Predictors of the 2‐year recurrence and persistence of alcohol dependence
Aims To identify independent risk factors of the recurrence of alcohol dependence (AD) in people with a remitted disorder at baseline and persistence of AD in people with a current disorder at baseline.
Design Prospective cohort study with assessments at baseline and 2‐year follow‐up.
Setting Recruitment from the general population, primary care and out‐patient mental health‐care services.
Participants People with remitted AD (n = 253) and current AD (n = 135).
Measurements Recurrence and persistence of AD during 2‐year follow‐up were established using the Composite International Diagnostic Interview (CIDI) interview based on DSM‐IV. Logistic regression analyses were performed to explore the role of potential risk factors (i.e. baseline severity of alcohol problems, measures for depression and anxiety, socio‐demographics, vulnerability factors and addiction‐related factors) as independent predictors of a negative course.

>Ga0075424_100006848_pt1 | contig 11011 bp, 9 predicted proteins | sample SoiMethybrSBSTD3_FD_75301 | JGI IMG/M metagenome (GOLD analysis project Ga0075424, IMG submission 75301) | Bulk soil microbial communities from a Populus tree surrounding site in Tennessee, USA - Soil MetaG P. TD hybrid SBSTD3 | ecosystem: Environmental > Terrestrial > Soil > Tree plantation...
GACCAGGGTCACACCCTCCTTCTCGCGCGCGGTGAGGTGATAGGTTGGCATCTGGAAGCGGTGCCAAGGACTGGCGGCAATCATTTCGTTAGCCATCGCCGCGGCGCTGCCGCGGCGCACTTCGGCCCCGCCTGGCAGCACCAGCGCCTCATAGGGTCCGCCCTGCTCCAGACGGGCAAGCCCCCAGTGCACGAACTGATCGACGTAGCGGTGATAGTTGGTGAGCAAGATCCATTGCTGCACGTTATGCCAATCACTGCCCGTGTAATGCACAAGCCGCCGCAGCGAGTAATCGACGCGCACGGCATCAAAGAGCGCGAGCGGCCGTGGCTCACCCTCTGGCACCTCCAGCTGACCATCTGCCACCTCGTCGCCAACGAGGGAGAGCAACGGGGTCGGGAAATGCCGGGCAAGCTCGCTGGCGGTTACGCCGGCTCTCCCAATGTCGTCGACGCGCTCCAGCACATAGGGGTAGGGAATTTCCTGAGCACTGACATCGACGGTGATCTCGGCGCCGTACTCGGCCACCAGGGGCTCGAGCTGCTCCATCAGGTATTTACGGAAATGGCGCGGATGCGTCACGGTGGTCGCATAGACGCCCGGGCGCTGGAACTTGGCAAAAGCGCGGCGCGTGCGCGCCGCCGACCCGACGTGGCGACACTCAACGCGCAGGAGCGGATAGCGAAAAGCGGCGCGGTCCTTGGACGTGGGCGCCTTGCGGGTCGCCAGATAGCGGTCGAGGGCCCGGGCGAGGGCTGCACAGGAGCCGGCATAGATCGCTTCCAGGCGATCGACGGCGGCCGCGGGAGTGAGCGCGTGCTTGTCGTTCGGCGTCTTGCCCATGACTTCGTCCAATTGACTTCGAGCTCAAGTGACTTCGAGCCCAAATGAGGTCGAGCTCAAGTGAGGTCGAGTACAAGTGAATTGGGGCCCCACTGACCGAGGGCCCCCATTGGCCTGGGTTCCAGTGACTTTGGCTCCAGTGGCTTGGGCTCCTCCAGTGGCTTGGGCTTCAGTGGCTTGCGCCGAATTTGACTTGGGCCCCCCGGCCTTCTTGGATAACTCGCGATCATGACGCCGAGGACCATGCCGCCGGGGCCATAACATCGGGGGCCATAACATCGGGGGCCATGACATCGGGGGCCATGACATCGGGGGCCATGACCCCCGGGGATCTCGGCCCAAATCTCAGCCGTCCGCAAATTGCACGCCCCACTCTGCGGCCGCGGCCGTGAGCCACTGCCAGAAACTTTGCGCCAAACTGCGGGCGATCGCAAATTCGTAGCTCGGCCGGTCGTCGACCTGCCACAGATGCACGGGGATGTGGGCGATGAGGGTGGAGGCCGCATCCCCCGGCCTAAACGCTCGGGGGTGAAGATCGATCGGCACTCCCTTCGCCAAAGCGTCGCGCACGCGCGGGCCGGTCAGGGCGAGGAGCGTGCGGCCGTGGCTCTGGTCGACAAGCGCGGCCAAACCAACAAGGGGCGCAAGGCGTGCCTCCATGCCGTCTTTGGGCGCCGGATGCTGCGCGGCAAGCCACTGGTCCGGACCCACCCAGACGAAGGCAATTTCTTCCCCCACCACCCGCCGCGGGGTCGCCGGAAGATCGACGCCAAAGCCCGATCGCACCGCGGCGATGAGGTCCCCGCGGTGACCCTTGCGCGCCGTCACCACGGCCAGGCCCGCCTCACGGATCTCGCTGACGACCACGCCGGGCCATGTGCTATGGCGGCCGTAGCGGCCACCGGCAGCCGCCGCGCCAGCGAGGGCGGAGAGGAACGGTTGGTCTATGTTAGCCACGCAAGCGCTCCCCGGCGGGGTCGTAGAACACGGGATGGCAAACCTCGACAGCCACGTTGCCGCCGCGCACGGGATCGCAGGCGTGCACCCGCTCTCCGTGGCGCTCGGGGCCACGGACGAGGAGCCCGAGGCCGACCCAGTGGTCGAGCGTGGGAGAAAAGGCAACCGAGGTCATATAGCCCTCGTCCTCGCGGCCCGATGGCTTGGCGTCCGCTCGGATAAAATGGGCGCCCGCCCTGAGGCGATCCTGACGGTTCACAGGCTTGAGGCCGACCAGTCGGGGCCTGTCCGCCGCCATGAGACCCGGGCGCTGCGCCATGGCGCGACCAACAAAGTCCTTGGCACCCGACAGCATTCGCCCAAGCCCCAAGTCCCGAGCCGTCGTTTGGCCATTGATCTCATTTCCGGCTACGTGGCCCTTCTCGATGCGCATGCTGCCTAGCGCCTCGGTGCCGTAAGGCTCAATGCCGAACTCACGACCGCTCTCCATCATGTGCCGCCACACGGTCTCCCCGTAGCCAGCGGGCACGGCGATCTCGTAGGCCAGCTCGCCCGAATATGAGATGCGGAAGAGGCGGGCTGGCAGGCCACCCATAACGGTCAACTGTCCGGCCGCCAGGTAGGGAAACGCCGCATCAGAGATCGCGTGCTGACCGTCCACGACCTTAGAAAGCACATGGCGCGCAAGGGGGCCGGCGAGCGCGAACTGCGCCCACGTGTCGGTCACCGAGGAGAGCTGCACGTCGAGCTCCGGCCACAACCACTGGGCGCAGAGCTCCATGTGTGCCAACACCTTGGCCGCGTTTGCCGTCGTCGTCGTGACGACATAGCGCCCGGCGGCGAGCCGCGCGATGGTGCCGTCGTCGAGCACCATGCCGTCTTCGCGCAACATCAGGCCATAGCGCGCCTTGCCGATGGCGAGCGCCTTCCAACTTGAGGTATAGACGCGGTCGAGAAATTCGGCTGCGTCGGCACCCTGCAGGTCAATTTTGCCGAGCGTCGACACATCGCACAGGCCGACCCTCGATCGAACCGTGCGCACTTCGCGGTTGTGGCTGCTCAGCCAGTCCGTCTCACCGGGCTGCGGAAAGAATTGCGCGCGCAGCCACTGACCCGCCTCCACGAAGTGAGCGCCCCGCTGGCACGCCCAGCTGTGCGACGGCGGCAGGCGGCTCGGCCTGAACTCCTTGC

Findings Overall recurrence and persistence rates of AD were 14.6 and 40.7%, respectively, and were highly conditional on the severity of alcohol problems [adjusted odds ratio (OR) per standard deviation (SD) increase: OR = 3.64, 95% confidence interval (CI): 2.21–6.01 and OR = 2.12, 95% CI: 1.32–3.40, respectively). Severity of depressive/anxiety symptoms was an additional independent predictor of the recurrence of AD, whereas male gender and high education were significant independent risk factors of the persistence of AD.
Conclusions Alcohol dependence has a dynamic course, with only moderate levels of diagnostic stability. Both recurrence and persistence of alcohol dependence are highly dependent on severity of baseline alcohol problems, whereas severity of depressive/anxiety symptoms predicts only the recurrence of alcohol dependence. Both measures may be useful in identifying people at an increased risk of a negative course and who could be targeted by prevention strategies.
Document Type: Research Article
Affiliations: 1: Department of Psychiatry and EMGO Institute for Health and Care Research, VU University Medical Center, Amsterdam, the Netherlands 2: Department of Psychiatry, Academic Medical Center University of Amsterdam, Amsterdam, the Netherlands
Publication date: September 1, 2012